On Thursday, the House of Representatives voted against banning the transfer of cluster bomb munitions to Saudi Arabia. This came only one week after a scandal surfaced about Riyadh’s targeting of children in the US-backed mission in Yemen, which the regime attempted to cover up by extorting UN Secretary General Ban Ki-moon.
On June 2, the United Nations added Saudi Arabia to the "child killers blacklist" in their annual Children and Armed Conflict (CAAC) report, but only four days later the UN Secretary General announced that the regime was to be removed from the list pending further investigation of the report’s claims by Saudi and United Nations officials.
At the time, Ban Ki-moon attempted to minimize the controversy, implying the redaction was temporary. But Saudi Arabia’s envoy to the United Nations declared that Riyadh’s removal from the infamous list is permanent.
Last Thursday, the UN chief went public about the circumstances surrounding his decision to remove Saudi Arabia from the list.
"The report describes horrors no child should have to face, but at the same time, I also had to consider the very real prospect that millions of other children would suffer grievously if, as was suggested to me, countries would defund UN programs. Children already at risk in Palestine, South Sudan, Syria, Yemen and so many other places would fall further into despair," Ban said.
Reports indicate that Saudi Foreign Minister Adel al-Jubeir informed the United Nations that if the truth about Riyadh’s war crimes against children in Yemen was not redacted, the country would move to eliminate as much as $500 million in annual funding for UN programs. He also threatened to coordinate with Arab allies.
This is not the first time that the Saudi Foreign Minister has resorted to extortion to prevent embarrassing truths to come to light. In April, Adel al-Jubeir informed Washington that Riyadh would move to dump $750 billion in US Treasury bonds if legislation was passed that allowed the family members of 9/11 victims to sue Saudi Arabia.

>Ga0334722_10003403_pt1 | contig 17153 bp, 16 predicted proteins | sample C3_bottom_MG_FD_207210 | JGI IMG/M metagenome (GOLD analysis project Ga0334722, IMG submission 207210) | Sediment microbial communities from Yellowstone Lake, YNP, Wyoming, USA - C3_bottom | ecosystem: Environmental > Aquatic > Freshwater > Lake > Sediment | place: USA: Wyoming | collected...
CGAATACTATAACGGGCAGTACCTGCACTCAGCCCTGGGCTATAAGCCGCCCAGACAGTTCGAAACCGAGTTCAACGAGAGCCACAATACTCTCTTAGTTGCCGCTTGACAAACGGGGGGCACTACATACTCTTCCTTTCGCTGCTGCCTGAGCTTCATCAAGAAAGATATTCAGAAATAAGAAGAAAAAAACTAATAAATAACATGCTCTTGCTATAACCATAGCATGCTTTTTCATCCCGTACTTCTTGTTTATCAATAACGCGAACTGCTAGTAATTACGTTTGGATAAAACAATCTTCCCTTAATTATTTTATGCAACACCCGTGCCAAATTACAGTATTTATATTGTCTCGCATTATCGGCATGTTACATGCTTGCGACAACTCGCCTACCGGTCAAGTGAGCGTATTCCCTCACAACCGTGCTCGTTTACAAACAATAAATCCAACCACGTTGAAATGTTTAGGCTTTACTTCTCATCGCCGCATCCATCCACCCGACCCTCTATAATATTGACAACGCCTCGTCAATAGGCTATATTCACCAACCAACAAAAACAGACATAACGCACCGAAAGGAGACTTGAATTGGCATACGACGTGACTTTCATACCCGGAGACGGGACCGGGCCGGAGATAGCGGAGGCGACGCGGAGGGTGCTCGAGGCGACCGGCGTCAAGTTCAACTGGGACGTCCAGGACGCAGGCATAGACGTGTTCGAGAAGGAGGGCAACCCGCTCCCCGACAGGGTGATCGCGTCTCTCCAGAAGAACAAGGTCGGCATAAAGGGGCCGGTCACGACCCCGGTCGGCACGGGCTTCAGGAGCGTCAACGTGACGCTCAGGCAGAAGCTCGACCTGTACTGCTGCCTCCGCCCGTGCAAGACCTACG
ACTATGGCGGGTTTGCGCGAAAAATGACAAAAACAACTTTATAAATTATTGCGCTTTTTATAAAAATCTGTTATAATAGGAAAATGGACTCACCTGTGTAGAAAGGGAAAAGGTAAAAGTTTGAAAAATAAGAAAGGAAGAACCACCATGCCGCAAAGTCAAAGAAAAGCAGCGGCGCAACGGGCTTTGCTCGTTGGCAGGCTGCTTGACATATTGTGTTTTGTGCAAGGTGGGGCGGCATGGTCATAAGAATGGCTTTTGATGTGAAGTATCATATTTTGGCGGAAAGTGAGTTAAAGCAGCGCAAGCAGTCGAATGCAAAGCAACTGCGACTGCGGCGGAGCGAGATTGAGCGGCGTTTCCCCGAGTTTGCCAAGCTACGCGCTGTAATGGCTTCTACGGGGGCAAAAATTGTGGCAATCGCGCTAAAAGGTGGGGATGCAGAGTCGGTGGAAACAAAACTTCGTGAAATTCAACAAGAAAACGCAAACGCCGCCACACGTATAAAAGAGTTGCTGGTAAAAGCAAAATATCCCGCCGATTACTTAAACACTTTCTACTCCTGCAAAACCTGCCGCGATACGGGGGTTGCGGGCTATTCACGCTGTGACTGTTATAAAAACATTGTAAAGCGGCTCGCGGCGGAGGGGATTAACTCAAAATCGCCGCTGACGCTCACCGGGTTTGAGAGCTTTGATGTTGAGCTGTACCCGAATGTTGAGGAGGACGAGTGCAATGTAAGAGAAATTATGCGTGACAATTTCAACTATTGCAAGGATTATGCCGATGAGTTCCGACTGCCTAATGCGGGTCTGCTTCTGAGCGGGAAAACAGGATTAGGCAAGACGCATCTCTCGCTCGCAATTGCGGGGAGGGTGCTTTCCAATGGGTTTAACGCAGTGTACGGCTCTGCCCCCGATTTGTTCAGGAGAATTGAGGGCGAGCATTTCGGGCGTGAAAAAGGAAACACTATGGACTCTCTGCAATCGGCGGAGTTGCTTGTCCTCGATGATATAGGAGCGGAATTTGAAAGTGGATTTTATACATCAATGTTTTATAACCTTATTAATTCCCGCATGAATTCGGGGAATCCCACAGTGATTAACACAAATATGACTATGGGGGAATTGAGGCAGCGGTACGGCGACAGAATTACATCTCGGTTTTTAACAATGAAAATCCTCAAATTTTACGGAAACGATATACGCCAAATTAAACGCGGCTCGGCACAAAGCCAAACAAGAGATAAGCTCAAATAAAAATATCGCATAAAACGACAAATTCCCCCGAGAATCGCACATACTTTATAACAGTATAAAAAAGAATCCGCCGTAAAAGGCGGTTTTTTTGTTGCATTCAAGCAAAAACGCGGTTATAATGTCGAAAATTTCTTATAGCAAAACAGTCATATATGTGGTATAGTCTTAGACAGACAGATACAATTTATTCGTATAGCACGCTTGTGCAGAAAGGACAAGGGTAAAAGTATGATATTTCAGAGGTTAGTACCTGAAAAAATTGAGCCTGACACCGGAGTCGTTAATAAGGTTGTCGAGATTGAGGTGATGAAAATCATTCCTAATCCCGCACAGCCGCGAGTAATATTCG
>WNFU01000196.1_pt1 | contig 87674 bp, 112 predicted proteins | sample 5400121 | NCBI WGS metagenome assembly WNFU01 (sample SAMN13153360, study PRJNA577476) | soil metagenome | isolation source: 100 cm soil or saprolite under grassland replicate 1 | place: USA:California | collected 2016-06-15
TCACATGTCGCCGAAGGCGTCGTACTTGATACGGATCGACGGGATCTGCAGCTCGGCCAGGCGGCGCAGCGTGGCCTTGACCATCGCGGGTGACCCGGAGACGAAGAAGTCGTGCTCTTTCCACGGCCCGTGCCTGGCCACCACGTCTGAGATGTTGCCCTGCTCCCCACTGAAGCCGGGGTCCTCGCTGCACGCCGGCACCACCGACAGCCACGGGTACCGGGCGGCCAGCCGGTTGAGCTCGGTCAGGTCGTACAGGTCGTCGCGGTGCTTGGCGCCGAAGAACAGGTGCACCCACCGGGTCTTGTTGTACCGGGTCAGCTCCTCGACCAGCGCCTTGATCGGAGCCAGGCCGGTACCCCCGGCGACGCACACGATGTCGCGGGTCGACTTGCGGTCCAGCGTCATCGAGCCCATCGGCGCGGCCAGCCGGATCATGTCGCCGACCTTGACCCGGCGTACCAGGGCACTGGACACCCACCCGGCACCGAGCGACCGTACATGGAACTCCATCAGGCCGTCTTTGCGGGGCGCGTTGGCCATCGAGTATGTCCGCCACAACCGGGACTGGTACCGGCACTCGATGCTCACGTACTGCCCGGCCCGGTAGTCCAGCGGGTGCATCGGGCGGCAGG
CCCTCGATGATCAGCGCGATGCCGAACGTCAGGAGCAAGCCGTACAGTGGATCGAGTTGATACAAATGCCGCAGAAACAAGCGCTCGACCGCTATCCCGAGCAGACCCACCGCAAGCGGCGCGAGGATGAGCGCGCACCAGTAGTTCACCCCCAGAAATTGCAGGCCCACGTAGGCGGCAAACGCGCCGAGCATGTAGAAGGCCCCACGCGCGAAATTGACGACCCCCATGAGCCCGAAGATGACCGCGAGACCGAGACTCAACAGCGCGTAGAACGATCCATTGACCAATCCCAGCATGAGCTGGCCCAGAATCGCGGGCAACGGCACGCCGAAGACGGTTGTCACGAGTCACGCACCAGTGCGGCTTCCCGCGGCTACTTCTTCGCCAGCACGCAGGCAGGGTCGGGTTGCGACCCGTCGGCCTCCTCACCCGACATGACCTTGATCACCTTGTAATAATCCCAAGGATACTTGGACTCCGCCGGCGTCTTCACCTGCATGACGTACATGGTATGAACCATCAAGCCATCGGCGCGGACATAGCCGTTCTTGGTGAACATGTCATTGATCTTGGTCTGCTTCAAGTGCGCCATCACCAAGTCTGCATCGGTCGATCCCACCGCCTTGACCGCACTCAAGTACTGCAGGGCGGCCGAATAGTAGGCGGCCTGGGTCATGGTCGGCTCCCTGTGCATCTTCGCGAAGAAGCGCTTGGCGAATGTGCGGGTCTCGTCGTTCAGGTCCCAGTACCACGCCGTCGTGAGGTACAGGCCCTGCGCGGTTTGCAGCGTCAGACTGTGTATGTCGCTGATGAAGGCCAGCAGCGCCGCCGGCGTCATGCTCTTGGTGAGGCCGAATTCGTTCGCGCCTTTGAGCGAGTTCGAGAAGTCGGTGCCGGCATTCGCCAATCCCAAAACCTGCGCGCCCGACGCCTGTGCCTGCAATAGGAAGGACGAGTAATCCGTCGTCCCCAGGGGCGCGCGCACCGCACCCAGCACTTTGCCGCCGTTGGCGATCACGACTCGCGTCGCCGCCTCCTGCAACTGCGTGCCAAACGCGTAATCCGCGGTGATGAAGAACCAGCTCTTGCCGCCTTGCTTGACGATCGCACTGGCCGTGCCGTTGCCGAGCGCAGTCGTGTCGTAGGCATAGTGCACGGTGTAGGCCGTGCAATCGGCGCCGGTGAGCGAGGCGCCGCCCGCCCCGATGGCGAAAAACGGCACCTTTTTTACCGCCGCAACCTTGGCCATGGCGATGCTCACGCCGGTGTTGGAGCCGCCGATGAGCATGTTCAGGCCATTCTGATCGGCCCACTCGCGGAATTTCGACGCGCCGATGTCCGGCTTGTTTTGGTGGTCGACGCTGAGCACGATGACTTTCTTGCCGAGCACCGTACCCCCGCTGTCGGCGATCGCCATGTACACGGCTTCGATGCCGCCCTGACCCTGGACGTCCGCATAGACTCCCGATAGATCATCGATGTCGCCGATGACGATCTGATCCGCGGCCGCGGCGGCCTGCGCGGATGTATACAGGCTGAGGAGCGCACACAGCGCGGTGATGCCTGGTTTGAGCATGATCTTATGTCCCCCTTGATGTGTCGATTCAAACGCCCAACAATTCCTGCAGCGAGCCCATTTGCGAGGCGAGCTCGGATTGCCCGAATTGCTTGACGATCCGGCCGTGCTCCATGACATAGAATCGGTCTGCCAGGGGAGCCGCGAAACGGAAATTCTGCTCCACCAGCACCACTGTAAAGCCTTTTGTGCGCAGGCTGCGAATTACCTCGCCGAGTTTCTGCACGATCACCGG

United Nation’s researchers had previously determined that the Saudi-led coalition in Yemen should be included under the "parties that kill or maim children" and "parties that engage in attacks on schools and/or hospitals" after uncovering evidence that 60% of the 785 child deaths and 1,168 child injuries in the conflict were attributed to Riyadh’s bombing attacks. Many of these attacks involved weapons provided by the United States.
Despite these concerns, the United States has nonetheless agreed to continue the sale of weapons that international experts say pose a disproportionate threat to young people, who can easily mistake unexploded cluster ordinances for toys.
The decision by the US Congress came in no small part through aggressive lobbying by the Obama administration’s Department of Defense.
"The Department of Defense strongly opposes this amendment," said Rep. Rodney Frelinghuysen (R-NJ). "They advised us that it would stigmatize cluster munitions, which are legitimate weapons with clear military utility."
Cluster bombs remain banned by an international treaty signed by 119 countries, not including the United States. American officials argue that while cluster munitions should not be used by other countries, the weapons used by the US military include sophisticated fail-safes that prevent unexploded munitions from falling into the hands of children.
However, extensive research by Human Rights Watch indicates that US cluster bombs pose a comparable threat to civilians.